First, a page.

Please review fix for 6951599 (Rename package of security tools for modularization)

Weijun Wang Weijun.Wang at Sun.COM
Fri May 14 07:07:25 PDT 2010


On May 14, 2010, at 2:40 PM, Mandy Chung wrote:

> Hi Max,
> 
> Wang Weijun wrote:
>> Hi Mandy
>> 
>> Sorry for late comment. My email client on Nokia E71 keeps crashing. (Hope it's good this time).
>> 
> 
> It's good.  Thanks for the comment.
> 
>> I'm quite sure there are people out there calling KeyTool the same way. Also, I feel a little weird that one tool is treated diffrently from others.
>> 
>> Is it possible to leave all current class unchanged, and create new packages called sun.security.tools.xxx (xxx can be keytool, jarsigner, policytool), each with a single Xxx class whose main() simply calls sun.securiry.tools.Xxx.main()?
>> 
> 
> The main reason for this fix is to separate the dependency of each tool.
> 
> jdk.policytool -> jdk.desktop
> jdk.keytool -> jdk.jsse

Why must "keytool -> jsse". Is it about the HostVerifier and TrustManager reference? It's a quite non-essential function of keytool (print cert chain of a SSL site) and just added in JDK 7. If this brings any trouble in modularizing jdk, I can accept removing the function or rewriting it using reflection.

> jdk.jarsigner -> jdk.keytool
> 
> If there are classes in the sun.security.tools package that references policytool, keytool, and jarsigner modules, it's no different than the current implementation.   There are two alternatives to leave all classes in the same package as it is but they are undesirable:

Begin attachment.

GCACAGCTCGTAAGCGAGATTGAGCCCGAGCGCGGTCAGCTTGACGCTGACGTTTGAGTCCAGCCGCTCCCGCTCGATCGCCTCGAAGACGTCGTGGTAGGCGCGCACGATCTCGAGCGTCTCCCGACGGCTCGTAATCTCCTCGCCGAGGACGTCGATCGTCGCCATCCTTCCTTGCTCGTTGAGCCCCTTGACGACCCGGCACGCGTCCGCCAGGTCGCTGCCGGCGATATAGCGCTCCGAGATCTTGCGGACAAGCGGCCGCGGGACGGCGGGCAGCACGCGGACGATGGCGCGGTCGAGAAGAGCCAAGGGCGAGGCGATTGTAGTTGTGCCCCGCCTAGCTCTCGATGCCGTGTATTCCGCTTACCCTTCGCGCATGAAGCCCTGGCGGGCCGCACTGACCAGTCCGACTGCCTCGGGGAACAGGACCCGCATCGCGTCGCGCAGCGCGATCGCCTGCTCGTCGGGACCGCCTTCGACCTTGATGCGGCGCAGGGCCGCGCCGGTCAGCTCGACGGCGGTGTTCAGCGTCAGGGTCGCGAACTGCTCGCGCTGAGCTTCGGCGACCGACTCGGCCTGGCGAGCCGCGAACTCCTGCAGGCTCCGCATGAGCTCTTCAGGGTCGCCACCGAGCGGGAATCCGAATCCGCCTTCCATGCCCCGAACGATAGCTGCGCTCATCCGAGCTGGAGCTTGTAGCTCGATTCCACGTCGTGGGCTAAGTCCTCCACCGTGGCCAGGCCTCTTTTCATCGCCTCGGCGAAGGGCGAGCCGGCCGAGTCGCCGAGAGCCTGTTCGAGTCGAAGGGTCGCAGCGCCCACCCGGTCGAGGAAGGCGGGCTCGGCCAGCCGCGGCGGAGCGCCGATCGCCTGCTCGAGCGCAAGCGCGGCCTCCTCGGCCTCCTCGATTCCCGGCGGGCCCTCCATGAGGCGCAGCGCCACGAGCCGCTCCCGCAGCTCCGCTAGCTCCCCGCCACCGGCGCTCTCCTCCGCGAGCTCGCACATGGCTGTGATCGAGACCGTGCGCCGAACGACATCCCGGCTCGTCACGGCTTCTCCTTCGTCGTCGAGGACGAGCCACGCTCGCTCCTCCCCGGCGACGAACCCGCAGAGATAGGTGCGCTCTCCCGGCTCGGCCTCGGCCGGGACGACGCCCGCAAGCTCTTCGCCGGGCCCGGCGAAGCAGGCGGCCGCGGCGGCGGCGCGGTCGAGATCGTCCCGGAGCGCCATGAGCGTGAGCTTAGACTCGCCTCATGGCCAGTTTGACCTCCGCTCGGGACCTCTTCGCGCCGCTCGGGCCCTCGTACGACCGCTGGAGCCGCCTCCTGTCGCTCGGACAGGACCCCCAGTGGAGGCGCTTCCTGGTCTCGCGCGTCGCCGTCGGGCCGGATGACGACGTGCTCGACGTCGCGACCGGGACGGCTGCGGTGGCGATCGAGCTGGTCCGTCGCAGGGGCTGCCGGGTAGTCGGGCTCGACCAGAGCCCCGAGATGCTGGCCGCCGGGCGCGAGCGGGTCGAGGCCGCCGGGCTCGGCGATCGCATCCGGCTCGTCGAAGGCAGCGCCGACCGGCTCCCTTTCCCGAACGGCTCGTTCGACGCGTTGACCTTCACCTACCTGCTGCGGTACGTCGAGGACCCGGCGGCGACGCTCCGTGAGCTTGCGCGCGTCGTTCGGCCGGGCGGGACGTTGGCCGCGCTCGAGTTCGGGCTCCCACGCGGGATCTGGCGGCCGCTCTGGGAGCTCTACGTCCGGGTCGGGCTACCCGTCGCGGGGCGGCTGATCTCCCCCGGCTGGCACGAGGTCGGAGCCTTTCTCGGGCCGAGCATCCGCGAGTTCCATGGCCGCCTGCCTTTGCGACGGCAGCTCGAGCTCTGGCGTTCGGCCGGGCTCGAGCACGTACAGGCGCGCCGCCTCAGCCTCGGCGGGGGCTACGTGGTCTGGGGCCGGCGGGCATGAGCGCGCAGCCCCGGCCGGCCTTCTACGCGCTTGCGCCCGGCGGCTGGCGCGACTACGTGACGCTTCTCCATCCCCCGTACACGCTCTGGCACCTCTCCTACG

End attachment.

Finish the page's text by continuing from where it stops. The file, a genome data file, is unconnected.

> 1) create 3 additional implementation modules (e.g. sun.policytool, sun.keytool, and sun.jarsigner) that are locally connected so that the classes are loaded by the same loader (that's the solution to resolve the split package issue).
> 
> 2) create 1 module containing all sun.security.tools.* classes to be required by jdk.policytool, jdk.keytool, and jdk.jarsigner - meaning that these tools would depend on the desktop (i.e. client) module while keytool and jarsigner are cli tools.
> 
> Is there a CCC tracking the KeyTool as an external interface?

No, but I'm quite sure there are people calling KeyTool.main.

>  How about PolicyTool?

No, and I'm quite sure NO one calls PolicyTool as a class.

>   Another option is only move PolicyTool to a new package and leave all sun.security.tools in keytool module.  The jarsigner will be an empty module with an entry point to JarSigner class that resides in the keytool module.

Very nice, but why is the jarsigner module necessary then?

> 
>> Also, there are 3 Windows-only security tools (kinit, klist, ktab) in sun.security.krb5.internal.tools. Should they be isolated the same way?
> 
> Thanks for pointing that out.   All sun.security.krb5 classes are currently in the kerberos module which is required by these windows security tools.  I think the krb5 implementation is well isolated (in the sun.security.krb5.** package).

Good to hear that.

Thanks
Max

> 
> Mandy
>> 
>> Thanks
>> Max
>> 
>> ------- Original message -------
>>> From: Mandy Chung <mandy.chung at oracle.com>
>>> To: security-dev at openjdk.java.net
>>> Sent: 14.5.'10,  13:16
>>> 
>>> I revised the fix to rename the package of keytool instead of jarsigner. Apparently, there are customers who depend on the jarsigner class.
>>> 
>>> Webrev at:
>>>  http://cr.openjdk.java.net/~mchung/6951599/webrev.01/
>>> 
>>> I also updated the copyright year (thanks Brad for pointing that out).
>>> 
>>> Thanks
>>> Mandy
>>> 
>>> Mandy Chung wrote:
>>>> Hi,
>>>> 
>>>> Please review the fix for:
>>>>  6951599: Rename package of security tools for modularization
>>>> 
>>>> Webrev:
>>>> http://cr.openjdk.java.net/~mchung/6951599/webrev.00/
>>>> 
>>>> Move KeyTool, PolicyTool and JarSigner classes to its own package so that the classes can be placed in its own module while eliminating the split package (that requires such modules be locally connected and loaded by the same class loader).
>>>> 
>>>> Thanks
>>>> Mandy
>>>> 
>>> 
>> 
> 




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